Council mulls environmental study


Community Shred Day set for April 30; cleanup day May 7

By Angela Shepherd - [email protected]



In the back row, left to right, are Betty Jackman, Bob Bergstrom and Brenda Losey. In the front row are Chris Borreson, left, and Mark Clyburn.


A phase one environmental study assessment completed at the Greenfield Industrial Park could help attract businesses there, according to recent discussions at Greenfield Village Council meetings, and council is now considering a proposal for such a study.

As reported earlier this week, the Highland County Board of Commissioners awarded CTL Engineering the job of conducting a similar assessment at the Leesburg Industrial Park, which belongs to the county. The cost, according to Nicole Oberrecht, commission board deputy clerk and economic development specialist with the office, will be $16,800, though that price could be reduced due to an archeological study already having been performed at the Leesburg site.

Oberrecht said on Wednesday that there are three categories of industrial parks: fully ready; pipeline parks, which have some work complete, but lack necessary assessments; and fatally flawed parks.

She said the Greenfield and Leesburg parks fall into the second category, but with the environmental studies could be boosted to the first category. Additionally, the sites could be certified with the state and have enhanced visibility to businesses looking for a site.

Greenfield received three proposals for the assessment at its industrial park, with one of those being the firm the county chose.

Greenfield City Manager Ron Coffey reported on Wednesday, “Due to certain economies of scale involved in working with both Leesburg and Greenfield, CTL is able to offer its services to us for … $29,200.”

Coffey indicated that price had been reduced from the original fee proposed by CTL, though he did not elaborate as to how much the original proposal was.

And, “to soften any resistance” council may have on spending nearly $30,000 on the assessment, Coffey said, the Greenfield Foundation has offered to pay half the cost.

While council members expressed gratitude in the foundation’s offer, there were some concerns raised by councilman Chris Borreson about whether a title search would be required. He pointed out that title searches previously cost Greenfield money and the better part of a year on the village’s now nearly complete multi-million dollar railroad rehabilitation project.

Council has the information before them for consideration and Coffey is to research whether there was a title search performed on the property when the village purchased it about three decades ago.

In other business, a recent mandate by the state requires the village to create a Volunteer Peace Officer’s Dependents Fund (VPODF) to provide death benefits to the survivors of volunteer peace officers killed in the line of duty. This must be administered by a village board comprised of two council members, two volunteer peace officers, and a fifth person chosen by the previously mentioned four.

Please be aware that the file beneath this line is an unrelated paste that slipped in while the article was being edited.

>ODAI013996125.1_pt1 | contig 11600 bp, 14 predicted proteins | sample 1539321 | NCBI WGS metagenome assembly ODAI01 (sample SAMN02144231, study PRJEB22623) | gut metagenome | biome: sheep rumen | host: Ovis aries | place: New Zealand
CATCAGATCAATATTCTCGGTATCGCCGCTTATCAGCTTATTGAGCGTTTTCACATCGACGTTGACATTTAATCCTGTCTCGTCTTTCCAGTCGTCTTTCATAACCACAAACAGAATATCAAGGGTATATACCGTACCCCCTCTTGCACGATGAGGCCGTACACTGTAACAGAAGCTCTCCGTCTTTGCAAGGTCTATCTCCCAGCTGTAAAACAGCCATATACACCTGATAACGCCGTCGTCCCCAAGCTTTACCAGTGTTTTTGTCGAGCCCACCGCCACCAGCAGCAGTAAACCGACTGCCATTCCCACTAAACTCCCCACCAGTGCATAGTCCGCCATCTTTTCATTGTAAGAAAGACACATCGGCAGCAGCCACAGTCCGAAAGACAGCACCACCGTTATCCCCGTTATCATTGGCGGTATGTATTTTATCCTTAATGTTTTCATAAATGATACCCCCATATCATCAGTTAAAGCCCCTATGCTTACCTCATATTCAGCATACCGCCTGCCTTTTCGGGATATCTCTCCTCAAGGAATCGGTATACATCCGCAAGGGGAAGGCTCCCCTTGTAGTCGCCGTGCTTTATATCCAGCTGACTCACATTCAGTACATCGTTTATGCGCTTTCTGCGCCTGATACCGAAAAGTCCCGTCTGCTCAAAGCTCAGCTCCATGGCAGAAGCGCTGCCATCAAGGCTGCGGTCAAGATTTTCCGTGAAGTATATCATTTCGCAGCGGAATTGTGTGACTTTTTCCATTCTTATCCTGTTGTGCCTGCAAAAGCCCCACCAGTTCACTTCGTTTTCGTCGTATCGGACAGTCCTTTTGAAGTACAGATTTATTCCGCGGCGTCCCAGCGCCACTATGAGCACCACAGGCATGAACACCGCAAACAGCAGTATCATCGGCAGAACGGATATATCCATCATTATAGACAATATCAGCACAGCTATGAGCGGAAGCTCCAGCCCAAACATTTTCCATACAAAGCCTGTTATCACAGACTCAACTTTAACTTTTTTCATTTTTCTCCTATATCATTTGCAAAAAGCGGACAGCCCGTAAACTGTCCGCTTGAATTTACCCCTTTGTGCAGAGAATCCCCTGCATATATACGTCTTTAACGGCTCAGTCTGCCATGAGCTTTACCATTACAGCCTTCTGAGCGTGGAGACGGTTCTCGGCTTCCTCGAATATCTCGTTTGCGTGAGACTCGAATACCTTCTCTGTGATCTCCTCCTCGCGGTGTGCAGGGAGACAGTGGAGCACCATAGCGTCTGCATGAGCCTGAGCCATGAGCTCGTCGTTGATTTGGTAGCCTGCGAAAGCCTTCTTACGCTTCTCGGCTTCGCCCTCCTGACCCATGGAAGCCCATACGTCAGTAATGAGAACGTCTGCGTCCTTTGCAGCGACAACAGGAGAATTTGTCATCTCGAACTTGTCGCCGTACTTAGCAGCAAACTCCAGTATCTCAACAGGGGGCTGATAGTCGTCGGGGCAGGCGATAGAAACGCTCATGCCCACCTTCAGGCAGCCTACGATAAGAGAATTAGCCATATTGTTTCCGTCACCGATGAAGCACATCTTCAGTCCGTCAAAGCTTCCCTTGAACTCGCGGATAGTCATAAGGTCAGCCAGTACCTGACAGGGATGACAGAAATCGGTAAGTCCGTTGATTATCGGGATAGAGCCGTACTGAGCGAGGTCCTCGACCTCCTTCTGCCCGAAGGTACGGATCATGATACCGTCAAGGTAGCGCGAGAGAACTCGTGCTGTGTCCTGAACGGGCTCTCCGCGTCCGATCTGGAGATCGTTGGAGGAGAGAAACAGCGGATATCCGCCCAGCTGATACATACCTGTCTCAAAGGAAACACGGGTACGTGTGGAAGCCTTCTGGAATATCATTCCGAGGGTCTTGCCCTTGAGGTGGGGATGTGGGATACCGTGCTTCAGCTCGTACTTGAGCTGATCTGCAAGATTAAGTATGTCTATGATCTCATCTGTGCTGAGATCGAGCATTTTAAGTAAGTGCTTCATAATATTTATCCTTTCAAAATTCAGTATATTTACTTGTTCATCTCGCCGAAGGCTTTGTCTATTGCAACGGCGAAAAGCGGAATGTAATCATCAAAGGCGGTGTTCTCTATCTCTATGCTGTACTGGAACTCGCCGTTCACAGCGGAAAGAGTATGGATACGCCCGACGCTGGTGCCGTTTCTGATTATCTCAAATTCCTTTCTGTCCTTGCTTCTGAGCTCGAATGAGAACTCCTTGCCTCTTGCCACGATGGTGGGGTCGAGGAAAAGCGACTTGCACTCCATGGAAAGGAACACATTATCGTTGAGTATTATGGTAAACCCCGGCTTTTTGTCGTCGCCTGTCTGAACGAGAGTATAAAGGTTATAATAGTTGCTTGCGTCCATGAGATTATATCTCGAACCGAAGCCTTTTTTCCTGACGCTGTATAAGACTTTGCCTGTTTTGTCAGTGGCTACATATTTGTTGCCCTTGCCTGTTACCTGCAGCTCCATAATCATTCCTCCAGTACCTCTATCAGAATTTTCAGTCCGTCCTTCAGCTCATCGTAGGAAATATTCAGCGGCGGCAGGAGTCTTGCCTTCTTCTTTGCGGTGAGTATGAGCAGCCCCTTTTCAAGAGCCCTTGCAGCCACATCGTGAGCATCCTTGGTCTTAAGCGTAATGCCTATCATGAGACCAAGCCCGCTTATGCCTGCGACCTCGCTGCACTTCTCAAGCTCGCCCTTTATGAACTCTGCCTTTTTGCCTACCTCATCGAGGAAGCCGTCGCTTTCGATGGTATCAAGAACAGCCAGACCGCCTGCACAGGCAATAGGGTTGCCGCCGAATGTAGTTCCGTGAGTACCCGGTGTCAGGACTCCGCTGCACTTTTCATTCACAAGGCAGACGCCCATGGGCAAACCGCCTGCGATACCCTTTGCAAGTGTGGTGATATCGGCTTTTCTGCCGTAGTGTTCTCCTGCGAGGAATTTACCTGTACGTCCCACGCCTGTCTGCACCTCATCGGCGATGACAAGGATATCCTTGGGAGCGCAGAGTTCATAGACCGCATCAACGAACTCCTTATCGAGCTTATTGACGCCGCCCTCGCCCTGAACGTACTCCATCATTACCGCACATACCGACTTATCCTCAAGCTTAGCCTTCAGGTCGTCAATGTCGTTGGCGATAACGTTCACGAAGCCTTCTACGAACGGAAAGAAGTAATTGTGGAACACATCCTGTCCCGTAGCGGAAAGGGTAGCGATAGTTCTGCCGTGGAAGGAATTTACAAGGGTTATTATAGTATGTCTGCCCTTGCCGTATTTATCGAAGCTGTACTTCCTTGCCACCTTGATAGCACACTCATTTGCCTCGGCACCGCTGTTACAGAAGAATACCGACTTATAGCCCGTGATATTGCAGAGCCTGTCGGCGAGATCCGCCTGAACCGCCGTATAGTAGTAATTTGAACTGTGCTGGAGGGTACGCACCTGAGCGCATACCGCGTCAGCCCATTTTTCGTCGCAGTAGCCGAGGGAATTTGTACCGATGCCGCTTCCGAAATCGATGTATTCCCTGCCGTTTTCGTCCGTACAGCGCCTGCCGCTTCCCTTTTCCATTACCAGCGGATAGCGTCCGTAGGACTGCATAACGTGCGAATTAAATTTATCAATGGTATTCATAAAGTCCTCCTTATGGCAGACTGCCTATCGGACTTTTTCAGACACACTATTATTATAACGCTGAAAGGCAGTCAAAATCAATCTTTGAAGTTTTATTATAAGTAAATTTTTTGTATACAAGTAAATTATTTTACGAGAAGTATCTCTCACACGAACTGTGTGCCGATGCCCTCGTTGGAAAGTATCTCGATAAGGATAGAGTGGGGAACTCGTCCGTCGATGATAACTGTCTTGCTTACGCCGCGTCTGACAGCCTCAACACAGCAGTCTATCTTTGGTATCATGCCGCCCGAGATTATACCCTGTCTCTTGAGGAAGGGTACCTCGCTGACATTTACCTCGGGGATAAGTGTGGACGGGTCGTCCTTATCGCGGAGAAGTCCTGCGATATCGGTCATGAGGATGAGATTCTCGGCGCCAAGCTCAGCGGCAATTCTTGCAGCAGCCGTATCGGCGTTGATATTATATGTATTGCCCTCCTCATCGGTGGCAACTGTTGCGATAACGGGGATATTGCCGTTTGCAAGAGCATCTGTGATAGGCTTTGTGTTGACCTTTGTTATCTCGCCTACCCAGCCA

Council members Chris Borreson and Mark Clyburn volunteered for the council posts on the board and are to meet with the volunteer officers on the board to determine the fifth member.

According to Coffey, there are several volunteer officers called upon by the village “from time to time.”

On another matter, village finance director Carolyn Snodgrass reported the preliminary numbers for March as: month-to-date revenue, $325,583; month-to-date expense, $320,972; year-to-date revenue, $1.27 million; year-to-date expense, $1.39 million; with a general fund balance as of March 31, 2016 as $398,004.

Coffey reported that a Community Shred Day, hosted by Community Savings Bank, is scheduled, rain or shine, for April 30 from 9 a.m. to noon. There is no charge for the service and anyone can participate by bringing any unwanted documents for safe disposal to the bank’s parking lot on April 30.

Also coming up is a community cleanup day set for May 7 from 9 a.m. to 2 p.m. As in previous years, a dumpster will be set up in the gravel area near the railroad tracks between South Washington and South Second streets.

The Greenfield Village Council meets the first and third Wednesday of each month at 7:30 p.m. in the council chambers on the first floor of the City Building. The meetings are open to the public. To be put on the agenda, call the village offices at 937-981-3500.

Reach Angela Shepherd at 937-393-3456, ext. 1681, or on Twitter @wordyshepherd.

In the back row, left to right, are Betty Jackman, Bob Bergstrom and Brenda Losey. In the front row are Chris Borreson, left, and Mark Clyburn.
http://timesgazette.com/wp-content/uploads/2016/04/web1_6April2016Council.jpgIn the back row, left to right, are Betty Jackman, Bob Bergstrom and Brenda Losey. In the front row are Chris Borreson, left, and Mark Clyburn.
Community Shred Day set for April 30; cleanup day May 7

By Angela Shepherd

[email protected]

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